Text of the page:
- Introduction or First Reading. A bill is introduced or read the first time when the bill number, the name of the author, and the descriptive title of the bill are read on the floor of the house. The bill is then sent to the Office of State Publishing. No bill except the Budget Bill may be acted upon until 30 days have passed from the date of its introduction.
- Committee hearing. After introduction, a bill goes to the rules committee of the house, where it is assigned to the appropriate policy committee, appropriate to the subject matter, for its first hearing. During the committee hearing the author presents the bill to the committee, and testimony may be heard in support or opposition to the bill. The committee then votes on whether to pass the bill out of committee, or that it be passed as amended. Bills may be amended several times. It takes a majority vote of the committee membership for a bill to be passed and sent to the next committee or to the floor.
- Fiscal committee. If the bill which contains an appropriation or has financial implications for the state.
- Second reading. A bill recommended for passage by committee is read a second time on the floor of the house. Ordinarily there is little or no debate. If a bill is amended at this stage, it may be referred back for another committee hearing.
- Floor vote. A roll call vote is taken. An ordinary bill needs a majority vote to pass . An urgency bill or a bill with tax increases requires a two-thirds vote. The California Constitution used to require a 2/3 vote of both houses on the yearly budget and on any bill which would increase taxes, but since the passage of California Proposition 25 (2010), the 2/3 vote is only required for tax increases. Before, this provision was faulted for much of what had been termed "legislative gridlock", enabling a minority of legislators to block approval of the budget by the mandated July 31 deadline.
- Second house. If it receives a favorable vote in the first house, a bill repeats the same steps in the other house. If the second house passes the bill without changing it, it is sent to the governor's desk.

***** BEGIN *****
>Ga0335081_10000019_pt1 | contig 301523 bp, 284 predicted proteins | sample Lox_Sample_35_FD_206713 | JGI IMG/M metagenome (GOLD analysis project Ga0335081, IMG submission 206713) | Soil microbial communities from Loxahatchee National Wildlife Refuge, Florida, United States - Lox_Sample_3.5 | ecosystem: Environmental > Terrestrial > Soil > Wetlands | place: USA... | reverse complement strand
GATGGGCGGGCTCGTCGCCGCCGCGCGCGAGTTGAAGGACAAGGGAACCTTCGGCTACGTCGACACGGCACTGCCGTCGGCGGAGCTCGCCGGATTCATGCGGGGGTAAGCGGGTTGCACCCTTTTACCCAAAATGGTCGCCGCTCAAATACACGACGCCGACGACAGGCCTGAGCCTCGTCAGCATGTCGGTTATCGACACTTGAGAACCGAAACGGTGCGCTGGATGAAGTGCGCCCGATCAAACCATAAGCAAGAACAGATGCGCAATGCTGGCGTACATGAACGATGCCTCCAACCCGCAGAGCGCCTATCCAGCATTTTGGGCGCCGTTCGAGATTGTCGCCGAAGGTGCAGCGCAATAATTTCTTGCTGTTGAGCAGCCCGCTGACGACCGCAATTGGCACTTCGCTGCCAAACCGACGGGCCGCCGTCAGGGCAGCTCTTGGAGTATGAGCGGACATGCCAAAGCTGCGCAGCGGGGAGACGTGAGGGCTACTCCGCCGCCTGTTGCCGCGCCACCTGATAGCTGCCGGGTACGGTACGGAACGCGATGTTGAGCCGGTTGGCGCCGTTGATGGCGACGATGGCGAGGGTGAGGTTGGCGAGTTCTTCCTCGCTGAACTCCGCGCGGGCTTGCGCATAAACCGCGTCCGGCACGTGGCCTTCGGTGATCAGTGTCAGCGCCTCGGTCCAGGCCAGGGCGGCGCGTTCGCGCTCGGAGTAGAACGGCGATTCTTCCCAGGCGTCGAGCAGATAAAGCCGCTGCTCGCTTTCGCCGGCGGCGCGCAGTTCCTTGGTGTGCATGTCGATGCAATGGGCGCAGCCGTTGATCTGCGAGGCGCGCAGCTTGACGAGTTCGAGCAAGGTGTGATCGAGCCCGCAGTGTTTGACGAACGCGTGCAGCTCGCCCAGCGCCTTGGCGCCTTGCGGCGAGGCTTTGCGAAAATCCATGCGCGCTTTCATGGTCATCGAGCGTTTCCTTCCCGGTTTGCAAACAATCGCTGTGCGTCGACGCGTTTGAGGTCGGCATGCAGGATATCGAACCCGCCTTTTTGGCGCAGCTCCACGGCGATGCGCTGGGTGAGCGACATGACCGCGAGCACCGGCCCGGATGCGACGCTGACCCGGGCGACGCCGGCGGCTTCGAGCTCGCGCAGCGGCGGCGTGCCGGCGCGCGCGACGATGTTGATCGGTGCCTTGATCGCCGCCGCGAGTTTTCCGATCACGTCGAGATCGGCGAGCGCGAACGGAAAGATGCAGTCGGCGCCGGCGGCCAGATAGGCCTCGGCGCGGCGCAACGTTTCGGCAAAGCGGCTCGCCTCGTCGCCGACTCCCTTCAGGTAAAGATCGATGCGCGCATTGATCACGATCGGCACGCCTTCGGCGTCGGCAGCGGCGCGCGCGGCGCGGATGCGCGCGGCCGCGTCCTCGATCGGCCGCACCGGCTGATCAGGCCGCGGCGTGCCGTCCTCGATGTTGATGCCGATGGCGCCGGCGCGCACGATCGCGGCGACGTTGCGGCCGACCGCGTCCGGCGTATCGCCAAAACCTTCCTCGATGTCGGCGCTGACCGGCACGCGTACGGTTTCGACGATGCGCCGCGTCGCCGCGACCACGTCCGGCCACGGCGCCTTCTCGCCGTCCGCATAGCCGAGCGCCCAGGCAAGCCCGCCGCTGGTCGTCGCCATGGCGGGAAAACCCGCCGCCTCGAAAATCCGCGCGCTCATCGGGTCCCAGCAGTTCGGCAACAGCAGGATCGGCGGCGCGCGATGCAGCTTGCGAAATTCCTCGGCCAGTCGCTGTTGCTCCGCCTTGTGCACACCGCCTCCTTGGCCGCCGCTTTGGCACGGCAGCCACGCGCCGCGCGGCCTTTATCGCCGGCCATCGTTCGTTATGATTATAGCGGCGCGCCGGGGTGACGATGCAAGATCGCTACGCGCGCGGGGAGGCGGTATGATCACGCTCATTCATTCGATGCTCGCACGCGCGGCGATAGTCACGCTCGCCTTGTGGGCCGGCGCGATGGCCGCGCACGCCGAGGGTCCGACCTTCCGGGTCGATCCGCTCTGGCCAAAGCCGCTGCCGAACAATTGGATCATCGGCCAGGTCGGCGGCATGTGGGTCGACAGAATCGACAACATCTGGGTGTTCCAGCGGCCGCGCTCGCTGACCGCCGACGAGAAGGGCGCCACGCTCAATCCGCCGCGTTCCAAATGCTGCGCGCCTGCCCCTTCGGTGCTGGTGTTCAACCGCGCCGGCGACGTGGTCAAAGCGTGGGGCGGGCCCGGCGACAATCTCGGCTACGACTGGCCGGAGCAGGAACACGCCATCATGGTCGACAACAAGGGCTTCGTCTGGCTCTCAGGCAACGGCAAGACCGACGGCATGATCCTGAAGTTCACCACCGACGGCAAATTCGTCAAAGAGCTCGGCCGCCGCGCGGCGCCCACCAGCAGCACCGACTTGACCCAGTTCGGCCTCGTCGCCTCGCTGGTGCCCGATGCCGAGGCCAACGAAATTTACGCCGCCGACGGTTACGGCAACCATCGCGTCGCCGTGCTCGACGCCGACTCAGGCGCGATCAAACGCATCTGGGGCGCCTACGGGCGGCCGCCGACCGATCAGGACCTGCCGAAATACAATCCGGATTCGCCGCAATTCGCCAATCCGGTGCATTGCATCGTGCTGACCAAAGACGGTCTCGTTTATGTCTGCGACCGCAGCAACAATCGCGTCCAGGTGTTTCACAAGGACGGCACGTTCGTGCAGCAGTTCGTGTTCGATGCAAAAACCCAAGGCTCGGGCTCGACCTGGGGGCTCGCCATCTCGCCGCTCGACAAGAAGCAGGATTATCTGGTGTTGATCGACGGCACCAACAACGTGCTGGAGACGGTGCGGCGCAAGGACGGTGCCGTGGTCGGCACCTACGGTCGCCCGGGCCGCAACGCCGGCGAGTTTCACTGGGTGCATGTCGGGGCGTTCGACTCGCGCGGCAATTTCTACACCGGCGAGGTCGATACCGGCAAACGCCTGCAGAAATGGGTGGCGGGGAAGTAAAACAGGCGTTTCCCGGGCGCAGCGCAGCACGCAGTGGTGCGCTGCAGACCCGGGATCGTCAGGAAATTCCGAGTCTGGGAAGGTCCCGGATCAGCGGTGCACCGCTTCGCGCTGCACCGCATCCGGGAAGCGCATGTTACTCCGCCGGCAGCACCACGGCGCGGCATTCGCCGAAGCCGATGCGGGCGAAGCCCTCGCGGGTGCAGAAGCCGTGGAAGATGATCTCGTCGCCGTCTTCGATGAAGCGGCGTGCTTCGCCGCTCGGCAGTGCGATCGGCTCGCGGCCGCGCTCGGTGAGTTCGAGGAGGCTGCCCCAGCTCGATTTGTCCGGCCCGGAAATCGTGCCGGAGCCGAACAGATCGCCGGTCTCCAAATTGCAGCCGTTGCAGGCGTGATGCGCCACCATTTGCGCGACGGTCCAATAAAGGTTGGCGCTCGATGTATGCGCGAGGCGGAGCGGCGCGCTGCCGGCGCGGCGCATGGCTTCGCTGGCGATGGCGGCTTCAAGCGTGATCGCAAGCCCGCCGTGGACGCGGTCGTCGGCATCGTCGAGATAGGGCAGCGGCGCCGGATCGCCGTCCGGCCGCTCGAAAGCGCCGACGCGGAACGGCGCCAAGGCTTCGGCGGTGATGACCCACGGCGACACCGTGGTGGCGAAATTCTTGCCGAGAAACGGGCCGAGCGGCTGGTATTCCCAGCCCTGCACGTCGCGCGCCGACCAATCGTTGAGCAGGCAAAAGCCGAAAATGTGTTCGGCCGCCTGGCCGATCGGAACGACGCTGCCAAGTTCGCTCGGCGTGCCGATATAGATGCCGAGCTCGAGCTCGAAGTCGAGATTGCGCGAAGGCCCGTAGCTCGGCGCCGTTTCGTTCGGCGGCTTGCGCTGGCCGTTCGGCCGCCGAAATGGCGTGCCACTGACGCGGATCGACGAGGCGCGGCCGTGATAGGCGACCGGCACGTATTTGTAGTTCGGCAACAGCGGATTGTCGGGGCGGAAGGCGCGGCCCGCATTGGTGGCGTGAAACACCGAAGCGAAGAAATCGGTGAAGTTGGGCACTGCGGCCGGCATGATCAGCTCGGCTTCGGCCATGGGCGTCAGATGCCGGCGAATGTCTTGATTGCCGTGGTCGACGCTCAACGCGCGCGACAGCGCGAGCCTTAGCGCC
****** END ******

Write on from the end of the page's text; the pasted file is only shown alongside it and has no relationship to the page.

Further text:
- Resolution of Differences (concurrence or conference). If a measure is amended in the second house and passed, it is returned to the house of origin for consideration of amendments. The house of origin may concur with the amendments and send the bill to the governor or reject the amendments and submit it to a two-house conference committee. If either house rejects the conference report, a second (and even a third) conference committee can be formed. If both houses adopt the conference report, the bill is sent to the governor.
- Governor's action. Within 12 days after receiving a bill, the governor may sign it into law, allow it to become law without his/her signature, or veto it.
- Overrides. A vetoed bill is returned to the house of origin, where a vote may be taken to override the governor's veto; a two-thirds vote of both houses is required to override a veto.
- California Law and effective date. Each bill that is passed by the Legislature and approved by the Governor is assigned a chapter number by the Secretary of State. These chaptered bills are statutes, and ordinarily become part of the California Codes. Ordinarily a law passed during a regular session takes effect January 1 of the following year. A few statutes go into effect as soon as the governor signs them; these include acts calling for elections and urgency measures necessary for the immediate preservation of the public peace, health, or safety." Source Wikipedia (en.wikipedia.org/wiki/California_State_Legislature)
Access information from the 2012-2014 Bill Folder
Access information from the 2011-2012 Bill Folder
The information on this page is made available by the Honorable Tricia Hunter ANA\C Advocate/Lobbyist's.